“The bill also included a requirement that DED (Missouri Department of Economic Development) evaluate the ‘net fiscal benefit of applications,’ and we are still waiting to find out what that means,” Rosin said.

Rosin Preservation has completed over $1.6 billion in historic tax credit construction nationwide. Additional noteworthy projects include the Oklahoma State Capitol and the Empire State Building in New York City.

Photo Credit: Brad Finch, f-stop Photography

Delaware Street Project developer adds Plexpod, promises more announcements

The addition of co-working concept Plexpod to the Delaware Street Project in the River Market is central to Epoch Developments’ overall strategy as it builds a walkable, creative district along the KC Streetcar line just north of I-70.

“Plexpod’s unique collaborative co-working community is exactly the type of tenant we’re hoping to attract,” Epoch Developments Founder Craig Slawson explained. “You can’t just lay products on the table and expect someone to be sucked into the space. You have to have something interesting to help curate a better experience for everyone.”

Co-working is one leg of a three-legged stool required for successful community activation and livelihood, according to Slawson, who lives in Denver but has long-standing family ties to the River Market area. The other legs of the stool are bars/restaurants and merchants.

Epoch owns 10 of the 18 street-facing buildings on historic Delaware Street and is about halfway through the redevelopment process. Slawson expects to make several new announcements by the end of the year-including an occupant for a streetcar donated by the City and tenants for existing storefront space and new construction.

Plexpod's new 8,000+ square foot space located on the first and second floors of 510 Delaware will open in December and be the company's fourth metro-area location, according to a release. 

“We see River Market and namely Delaware Street as one of the leading emerging hot spots of amenities, which is ideal for our Plexpod member community,” said Gerald Smith, founder and CEO. "This new facility will be another great collaboration location for Plexpod member-companies across the metro to access and enjoy.”   

Plexpod facilities in The CrossroadsWestport and Lenexa offer 16 types of work styles ranging from open desks and collaborative workspaces to private offices and team spaces. The concept features meeting rooms, photography studios and performance theaters as well as personal amenities including outdoor space, social events and fitness options.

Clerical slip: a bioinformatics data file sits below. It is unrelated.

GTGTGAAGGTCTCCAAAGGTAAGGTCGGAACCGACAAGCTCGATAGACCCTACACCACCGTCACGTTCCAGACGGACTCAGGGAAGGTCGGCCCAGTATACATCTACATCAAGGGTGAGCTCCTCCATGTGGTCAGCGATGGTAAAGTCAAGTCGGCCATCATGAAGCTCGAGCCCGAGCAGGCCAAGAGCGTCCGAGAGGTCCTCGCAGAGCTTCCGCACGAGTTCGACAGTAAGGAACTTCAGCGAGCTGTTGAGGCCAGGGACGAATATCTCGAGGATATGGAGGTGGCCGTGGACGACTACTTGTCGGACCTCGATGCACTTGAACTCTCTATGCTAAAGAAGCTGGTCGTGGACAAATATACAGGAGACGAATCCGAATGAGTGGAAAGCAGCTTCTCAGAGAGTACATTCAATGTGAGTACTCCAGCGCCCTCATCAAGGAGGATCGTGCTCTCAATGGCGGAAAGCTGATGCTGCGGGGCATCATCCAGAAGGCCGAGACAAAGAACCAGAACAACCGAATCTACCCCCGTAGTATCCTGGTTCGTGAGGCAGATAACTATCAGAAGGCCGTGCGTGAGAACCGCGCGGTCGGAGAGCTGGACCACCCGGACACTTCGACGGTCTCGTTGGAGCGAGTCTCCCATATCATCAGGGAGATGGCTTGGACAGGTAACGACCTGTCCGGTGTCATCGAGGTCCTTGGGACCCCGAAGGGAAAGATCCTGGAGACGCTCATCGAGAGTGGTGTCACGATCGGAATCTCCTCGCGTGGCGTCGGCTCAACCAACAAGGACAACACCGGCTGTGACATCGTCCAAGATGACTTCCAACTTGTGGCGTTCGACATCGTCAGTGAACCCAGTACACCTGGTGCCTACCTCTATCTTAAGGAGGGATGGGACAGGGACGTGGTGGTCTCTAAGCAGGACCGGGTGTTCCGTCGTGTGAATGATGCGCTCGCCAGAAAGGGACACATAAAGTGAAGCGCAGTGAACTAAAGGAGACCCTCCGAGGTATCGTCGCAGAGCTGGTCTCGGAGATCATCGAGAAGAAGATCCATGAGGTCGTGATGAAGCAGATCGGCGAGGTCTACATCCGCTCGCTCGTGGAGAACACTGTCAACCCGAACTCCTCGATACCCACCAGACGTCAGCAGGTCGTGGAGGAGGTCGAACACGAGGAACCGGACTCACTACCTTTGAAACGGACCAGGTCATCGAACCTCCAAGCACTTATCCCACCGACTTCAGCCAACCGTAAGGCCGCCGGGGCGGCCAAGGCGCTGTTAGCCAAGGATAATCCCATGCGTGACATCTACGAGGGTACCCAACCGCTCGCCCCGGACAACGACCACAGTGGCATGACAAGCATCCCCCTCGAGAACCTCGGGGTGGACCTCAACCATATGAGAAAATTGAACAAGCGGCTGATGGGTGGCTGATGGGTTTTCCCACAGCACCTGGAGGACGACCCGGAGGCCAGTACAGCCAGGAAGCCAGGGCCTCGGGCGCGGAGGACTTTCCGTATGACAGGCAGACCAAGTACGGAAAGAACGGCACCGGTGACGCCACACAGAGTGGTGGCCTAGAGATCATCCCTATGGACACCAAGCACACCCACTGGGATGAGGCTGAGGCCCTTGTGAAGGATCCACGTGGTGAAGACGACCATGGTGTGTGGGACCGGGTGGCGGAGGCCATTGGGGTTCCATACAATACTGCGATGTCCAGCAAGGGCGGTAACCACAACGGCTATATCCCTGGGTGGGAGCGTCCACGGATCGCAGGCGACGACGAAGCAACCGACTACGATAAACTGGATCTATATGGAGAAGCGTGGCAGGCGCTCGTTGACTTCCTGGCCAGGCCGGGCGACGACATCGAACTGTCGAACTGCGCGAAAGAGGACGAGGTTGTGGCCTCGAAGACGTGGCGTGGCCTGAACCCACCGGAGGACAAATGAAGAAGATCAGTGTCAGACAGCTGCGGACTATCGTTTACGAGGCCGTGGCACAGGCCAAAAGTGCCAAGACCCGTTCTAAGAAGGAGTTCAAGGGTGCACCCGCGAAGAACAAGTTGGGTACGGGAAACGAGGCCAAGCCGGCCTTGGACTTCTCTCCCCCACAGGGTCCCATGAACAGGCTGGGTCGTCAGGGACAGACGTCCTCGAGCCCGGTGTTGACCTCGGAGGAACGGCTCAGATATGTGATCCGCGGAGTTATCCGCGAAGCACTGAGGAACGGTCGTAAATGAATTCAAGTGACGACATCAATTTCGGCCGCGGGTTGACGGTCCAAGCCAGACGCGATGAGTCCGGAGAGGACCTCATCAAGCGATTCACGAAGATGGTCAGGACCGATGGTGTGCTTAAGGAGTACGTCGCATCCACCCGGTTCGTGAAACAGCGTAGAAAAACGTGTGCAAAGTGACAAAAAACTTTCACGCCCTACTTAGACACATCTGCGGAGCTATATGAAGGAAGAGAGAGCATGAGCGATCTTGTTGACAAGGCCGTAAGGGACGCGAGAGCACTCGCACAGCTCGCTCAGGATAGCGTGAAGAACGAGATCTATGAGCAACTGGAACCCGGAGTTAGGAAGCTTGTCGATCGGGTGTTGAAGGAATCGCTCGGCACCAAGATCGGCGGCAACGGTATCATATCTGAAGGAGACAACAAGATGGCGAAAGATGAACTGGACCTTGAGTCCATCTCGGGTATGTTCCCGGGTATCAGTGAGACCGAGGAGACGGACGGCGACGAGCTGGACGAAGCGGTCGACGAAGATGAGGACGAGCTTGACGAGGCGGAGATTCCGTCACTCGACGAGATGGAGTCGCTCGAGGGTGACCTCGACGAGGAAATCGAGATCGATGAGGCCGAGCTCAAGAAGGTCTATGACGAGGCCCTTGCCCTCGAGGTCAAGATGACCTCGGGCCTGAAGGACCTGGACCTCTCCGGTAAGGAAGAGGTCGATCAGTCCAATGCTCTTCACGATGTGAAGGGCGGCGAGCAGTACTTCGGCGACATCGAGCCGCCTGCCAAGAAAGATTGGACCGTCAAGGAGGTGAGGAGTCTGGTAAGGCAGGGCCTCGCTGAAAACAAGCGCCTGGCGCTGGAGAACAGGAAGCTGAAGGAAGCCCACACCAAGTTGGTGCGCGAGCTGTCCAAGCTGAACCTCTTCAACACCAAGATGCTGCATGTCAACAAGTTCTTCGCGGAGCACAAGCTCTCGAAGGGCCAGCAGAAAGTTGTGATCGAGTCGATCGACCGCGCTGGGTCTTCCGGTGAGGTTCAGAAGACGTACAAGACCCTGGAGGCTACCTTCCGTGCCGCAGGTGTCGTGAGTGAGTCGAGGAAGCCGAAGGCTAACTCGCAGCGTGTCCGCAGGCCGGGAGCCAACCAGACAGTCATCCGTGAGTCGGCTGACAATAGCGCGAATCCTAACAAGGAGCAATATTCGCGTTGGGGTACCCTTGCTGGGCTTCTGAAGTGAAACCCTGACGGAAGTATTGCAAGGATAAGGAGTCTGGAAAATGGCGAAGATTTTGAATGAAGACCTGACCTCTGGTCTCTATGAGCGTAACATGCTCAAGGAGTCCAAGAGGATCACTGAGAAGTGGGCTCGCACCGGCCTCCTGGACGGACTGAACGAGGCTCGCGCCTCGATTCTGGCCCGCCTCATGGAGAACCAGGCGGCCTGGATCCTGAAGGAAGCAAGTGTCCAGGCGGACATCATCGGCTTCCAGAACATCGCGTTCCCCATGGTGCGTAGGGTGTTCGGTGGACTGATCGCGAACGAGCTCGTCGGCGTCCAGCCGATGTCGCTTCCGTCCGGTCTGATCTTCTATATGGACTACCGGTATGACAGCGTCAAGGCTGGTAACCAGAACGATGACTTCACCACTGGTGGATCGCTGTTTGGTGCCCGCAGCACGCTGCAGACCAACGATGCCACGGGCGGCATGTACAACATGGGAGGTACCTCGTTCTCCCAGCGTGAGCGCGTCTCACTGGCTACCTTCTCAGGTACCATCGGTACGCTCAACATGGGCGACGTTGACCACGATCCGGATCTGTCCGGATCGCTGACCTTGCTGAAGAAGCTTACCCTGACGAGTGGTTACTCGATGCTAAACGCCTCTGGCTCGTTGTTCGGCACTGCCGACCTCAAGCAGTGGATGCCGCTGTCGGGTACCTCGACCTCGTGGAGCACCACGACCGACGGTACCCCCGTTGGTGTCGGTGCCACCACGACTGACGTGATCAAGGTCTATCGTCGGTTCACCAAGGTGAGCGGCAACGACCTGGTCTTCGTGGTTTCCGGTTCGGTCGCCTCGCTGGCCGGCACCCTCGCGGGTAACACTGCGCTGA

City Club groundbreaking reinvents Hereford House site

The $76 million City Club Apartments Crossroads mixed-use community broke ground ground Wednesday, signaling new life for the landmark Hereford House site at 20th and Main streets in Downtown Kansas City.

Integrated into the historic Midwest Hotel, the 7-story multifamily building will include 283 apartments and penthouses and feature international design, rooftop dining, an outdoor theater, and 50 floor plans.

"Kansas City is proud to be home to the next exciting development from City Club Apartments," Kansas City Mayor Sly James told attendees at the groundbreaking.

City Club Apartments has retail and restaurant tenants lined up for the project, with announcements pending. City Club has $500 million currently under development in more than a half-dozen U.S. markets.

Bridge Space connects Lee's Summit's past with present coworking trend

Downtown Lee’s Summit officially joins the coworking movement with the Wednesday opening of Bridge Space, a 14,000-square foot redevelopment of the city’s historic U.S. Post Office.

Bridge Space includes 34 private offices, 12 dedicated desks, 6 state-of-the-art conference rooms, and 3,000-square feet of open coworking space, as well as a 2,000-square foot event space with mezzanine and balcony.

Longtime Downtown Lee’s Summit resident and serial entrepreneur Ben Rao led and championed the redevelopment effort, which involved the arduous process of securing a spot on the national historic registry.

“This entire project for me was very personal and very intentional,” Rao said. “I wanted to exploit the walkability of Downtown Lee’s Summit. There’s a real quality of life here.”

Rao envisioned a startup facility that would attract economic development in Lee’s Summit by encouraging companies to incubate businesses in their hometown. It’s a concept that Lee’s Summit Economic Development Council President Rick McDowell agreed is much needed.

“A coworking facility like Bridge Space has been a desire of Lee’s Summit for some time,” McDowell said. “The LSEDC looks forward to helping entrepreneurs who may get started in Bridge Space grow their businesses and increase their capital investment and workforce in Lee’s Summit.”

The Bridge Space redevelopment was made possible through state and national historic tax credits, as well as $200,000 in city incentives granted through the LCRA (Land Clearance Redevelopment Authority.)

“This is really an economic development play- completely- to the point that I’m getting calls from other cities. They want to talk about how we did this in Downtown Lee’s Summit,” Rao said.

Bridge Space amenities include a member lounge, large kitchen, café area with free coffee for members. Conference rooms are loaded with 55-inch 4K TVs and multiple hardwire and internet connections.

More than 500 people registered in advance to attend Bridge Space’s grand opening Wednesday night.